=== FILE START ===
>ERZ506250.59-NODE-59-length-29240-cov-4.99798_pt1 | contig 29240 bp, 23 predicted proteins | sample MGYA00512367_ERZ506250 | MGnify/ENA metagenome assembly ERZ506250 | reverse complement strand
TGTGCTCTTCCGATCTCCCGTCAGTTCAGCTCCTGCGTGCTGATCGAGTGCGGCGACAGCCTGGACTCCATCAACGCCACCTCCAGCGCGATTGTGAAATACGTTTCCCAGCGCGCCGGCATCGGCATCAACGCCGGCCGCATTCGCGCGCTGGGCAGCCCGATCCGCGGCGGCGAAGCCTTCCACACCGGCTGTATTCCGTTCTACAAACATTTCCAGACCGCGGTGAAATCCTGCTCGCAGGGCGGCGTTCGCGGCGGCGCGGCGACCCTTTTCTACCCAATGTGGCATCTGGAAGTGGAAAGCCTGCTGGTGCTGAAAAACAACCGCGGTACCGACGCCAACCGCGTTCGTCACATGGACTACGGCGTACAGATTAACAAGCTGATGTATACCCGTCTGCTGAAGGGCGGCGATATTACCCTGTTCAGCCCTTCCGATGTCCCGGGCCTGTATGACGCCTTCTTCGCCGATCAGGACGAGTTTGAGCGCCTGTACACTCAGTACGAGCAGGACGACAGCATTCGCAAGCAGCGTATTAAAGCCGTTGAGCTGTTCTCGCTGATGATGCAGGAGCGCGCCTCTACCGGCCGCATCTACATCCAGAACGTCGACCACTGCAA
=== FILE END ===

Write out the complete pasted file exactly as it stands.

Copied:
>ERZ506250.59-NODE-59-length-29240-cov-4.99798_pt1 | contig 29240 bp, 23 predicted proteins | sample MGYA00512367_ERZ506250 | MGnify/ENA metagenome assembly ERZ506250 | reverse complement strand
TGTGCTCTTCCGATCTCCCGTCAGTTCAGCTCCTGCGTGCTGATCGAGTGCGGCGACAGCCTGGACTCCATCAACGCCACCTCCAGCGCGATTGTGAAATACGTTTCCCAGCGCGCCGGCATCGGCATCAACGCCGGCCGCATTCGCGCGCTGGGCAGCCCGATCCGCGGCGGCGAAGCCTTCCACACCGGCTGTATTCCGTTCTACAAACATTTCCAGACCGCGGTGAAATCCTGCTCGCAGGGCGGCGTTCGCGGCGGCGCGGCGACCCTTTTCTACCCAATGTGGCATCTGGAAGTGGAAAGCCTGCTGGTGCTGAAAAACAACCGCGGTACCGACGCCAACCGCGTTCGTCACATGGACTACGGCGTACAGATTAACAAGCTGATGTATACCCGTCTGCTGAAGGGCGGCGATATTACCCTGTTCAGCCCTTCCGATGTCCCGGGCCTGTATGACGCCTTCTTCGCCGATCAGGACGAGTTTGAGCGCCTGTACACTCAGTACGAGCAGGACGACAGCATTCGCAAGCAGCGTATTAAAGCCGTTGAGCTGTTCTCGCTGATGATGCAGGAGCGCGCCTCTACCGGCCGCATCTACATCCAGAACGTCGACCACTGCAA